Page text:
The aim of this paper is to outline a political theory of criminal law, that is, a theory that does not rely on any controversial moral view on fault and punishment. The argument is based largely on John Rawls's work but also addresses some inconsistencies regarding crime and punishment therein. The paper will make a case for a mixed theory of criminal law and punishment along the following lines: The fair terms of social cooperation generate duties for the violation of which one can be held properly responsible. However, nothing in this determines what the accountability-seeking measure may be or its intensity. These are matters of appropriateness to be determined in terms of the assurance of the participants in a well-ordered society and the long-term stability of social cooperation. Criminalization and punishment are contingent, historically qualified means of achieving stability and assurance, serving only as last resort. Although the institution of punishment is subject to the constraints of the rule of law, which stem directly from the liberty principle, questions such as the intensity of punishment or the proportionality between offenses and penalties depend on the proper workings of the utilitarian calculus in combination with the requirements of democratic decision-making.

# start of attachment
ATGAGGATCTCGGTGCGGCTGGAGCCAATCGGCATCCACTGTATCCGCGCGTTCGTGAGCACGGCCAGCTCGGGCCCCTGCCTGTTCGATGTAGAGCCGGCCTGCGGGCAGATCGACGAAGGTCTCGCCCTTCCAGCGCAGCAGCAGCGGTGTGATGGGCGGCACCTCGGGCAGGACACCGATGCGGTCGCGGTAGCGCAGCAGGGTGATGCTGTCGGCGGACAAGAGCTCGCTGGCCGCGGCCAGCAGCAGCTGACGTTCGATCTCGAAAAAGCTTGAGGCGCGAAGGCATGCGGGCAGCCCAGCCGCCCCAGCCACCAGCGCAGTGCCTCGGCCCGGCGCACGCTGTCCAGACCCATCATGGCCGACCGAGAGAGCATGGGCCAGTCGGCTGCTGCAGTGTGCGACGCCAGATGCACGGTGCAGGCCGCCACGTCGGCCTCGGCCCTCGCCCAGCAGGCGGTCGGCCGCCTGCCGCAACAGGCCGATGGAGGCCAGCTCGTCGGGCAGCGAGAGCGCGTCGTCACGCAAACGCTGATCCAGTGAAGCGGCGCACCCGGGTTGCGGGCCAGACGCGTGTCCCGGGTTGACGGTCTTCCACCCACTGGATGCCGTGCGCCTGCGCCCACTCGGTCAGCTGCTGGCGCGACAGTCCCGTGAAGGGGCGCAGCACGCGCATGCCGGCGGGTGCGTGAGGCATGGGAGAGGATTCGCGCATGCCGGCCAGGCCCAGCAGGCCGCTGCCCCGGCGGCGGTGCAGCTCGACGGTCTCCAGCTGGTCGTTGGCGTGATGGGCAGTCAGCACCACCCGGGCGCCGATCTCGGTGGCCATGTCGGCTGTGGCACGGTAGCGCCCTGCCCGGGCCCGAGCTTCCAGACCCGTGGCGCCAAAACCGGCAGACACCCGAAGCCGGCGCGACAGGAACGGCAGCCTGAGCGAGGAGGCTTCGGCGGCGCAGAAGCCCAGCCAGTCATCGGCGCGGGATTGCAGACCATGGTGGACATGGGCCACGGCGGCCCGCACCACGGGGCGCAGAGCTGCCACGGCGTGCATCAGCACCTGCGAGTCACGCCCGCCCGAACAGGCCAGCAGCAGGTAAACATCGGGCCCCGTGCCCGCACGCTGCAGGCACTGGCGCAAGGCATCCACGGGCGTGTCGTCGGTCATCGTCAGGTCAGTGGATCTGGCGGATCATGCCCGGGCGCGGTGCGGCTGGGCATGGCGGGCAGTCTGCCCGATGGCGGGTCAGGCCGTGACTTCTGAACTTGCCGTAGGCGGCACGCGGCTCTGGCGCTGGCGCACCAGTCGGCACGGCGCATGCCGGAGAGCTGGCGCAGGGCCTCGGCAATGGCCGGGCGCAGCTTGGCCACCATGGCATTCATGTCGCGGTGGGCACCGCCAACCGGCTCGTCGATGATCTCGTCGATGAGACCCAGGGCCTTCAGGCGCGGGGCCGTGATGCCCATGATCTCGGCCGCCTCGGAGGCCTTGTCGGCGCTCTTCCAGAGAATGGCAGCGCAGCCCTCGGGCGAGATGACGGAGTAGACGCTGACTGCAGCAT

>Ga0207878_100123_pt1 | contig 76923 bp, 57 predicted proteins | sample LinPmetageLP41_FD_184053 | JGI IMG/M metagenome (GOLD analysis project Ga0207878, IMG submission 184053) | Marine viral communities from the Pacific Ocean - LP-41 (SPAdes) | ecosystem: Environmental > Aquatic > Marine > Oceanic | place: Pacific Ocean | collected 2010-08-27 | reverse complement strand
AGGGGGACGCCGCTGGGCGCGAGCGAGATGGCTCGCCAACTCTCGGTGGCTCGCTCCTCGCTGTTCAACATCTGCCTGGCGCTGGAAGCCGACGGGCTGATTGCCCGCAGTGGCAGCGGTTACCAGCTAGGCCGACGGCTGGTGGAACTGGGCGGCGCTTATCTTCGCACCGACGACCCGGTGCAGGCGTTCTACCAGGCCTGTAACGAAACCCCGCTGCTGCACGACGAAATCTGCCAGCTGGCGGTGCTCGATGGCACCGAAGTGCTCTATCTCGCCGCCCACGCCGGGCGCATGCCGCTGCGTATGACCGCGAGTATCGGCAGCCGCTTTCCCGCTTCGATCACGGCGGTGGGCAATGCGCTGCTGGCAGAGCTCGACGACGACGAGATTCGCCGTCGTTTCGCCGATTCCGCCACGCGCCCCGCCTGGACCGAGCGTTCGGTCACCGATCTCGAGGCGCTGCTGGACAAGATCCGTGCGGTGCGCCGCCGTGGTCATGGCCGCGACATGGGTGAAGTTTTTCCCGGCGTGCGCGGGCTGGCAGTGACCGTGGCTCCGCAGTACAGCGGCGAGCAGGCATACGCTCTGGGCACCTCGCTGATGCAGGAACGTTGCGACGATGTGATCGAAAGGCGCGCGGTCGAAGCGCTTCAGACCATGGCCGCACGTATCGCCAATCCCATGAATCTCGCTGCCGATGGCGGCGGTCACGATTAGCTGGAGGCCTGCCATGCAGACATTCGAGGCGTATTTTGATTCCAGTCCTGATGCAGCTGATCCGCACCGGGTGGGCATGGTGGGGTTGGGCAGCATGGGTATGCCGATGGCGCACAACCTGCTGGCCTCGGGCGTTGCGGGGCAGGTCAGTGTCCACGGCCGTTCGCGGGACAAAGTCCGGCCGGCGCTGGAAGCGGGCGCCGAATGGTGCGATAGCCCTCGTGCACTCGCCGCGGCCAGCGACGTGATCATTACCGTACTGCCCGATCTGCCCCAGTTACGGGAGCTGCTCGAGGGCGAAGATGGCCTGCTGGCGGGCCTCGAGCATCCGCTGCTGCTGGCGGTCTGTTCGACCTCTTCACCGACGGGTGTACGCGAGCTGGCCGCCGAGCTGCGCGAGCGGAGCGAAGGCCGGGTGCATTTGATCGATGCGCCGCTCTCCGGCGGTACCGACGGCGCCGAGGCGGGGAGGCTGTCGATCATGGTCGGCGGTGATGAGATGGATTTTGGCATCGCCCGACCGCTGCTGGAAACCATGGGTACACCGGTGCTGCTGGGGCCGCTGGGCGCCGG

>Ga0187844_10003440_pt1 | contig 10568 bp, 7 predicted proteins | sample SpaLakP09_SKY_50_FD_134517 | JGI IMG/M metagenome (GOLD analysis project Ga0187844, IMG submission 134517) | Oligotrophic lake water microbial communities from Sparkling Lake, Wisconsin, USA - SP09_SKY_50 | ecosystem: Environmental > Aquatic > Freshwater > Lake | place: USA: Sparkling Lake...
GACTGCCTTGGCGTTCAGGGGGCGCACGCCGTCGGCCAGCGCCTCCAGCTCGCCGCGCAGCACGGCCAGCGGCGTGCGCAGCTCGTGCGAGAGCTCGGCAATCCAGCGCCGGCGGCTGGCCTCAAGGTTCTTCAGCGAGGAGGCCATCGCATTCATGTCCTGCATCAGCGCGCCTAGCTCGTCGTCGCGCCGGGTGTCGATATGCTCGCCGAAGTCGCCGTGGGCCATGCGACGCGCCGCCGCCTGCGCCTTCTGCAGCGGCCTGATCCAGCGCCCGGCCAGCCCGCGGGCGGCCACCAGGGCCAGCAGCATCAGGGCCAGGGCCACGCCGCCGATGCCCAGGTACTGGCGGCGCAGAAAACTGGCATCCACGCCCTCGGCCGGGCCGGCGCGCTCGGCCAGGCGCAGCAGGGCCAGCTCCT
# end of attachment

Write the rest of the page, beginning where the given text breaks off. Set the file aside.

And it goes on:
- © 2012 by the Regents of the University of California. All rights reserved. Please direct all requests for permission to photocopy or reproduce article content through the University of California Press's Rights and Permissions website, http://www.ucpressjournals.com/reprintInfo.asp.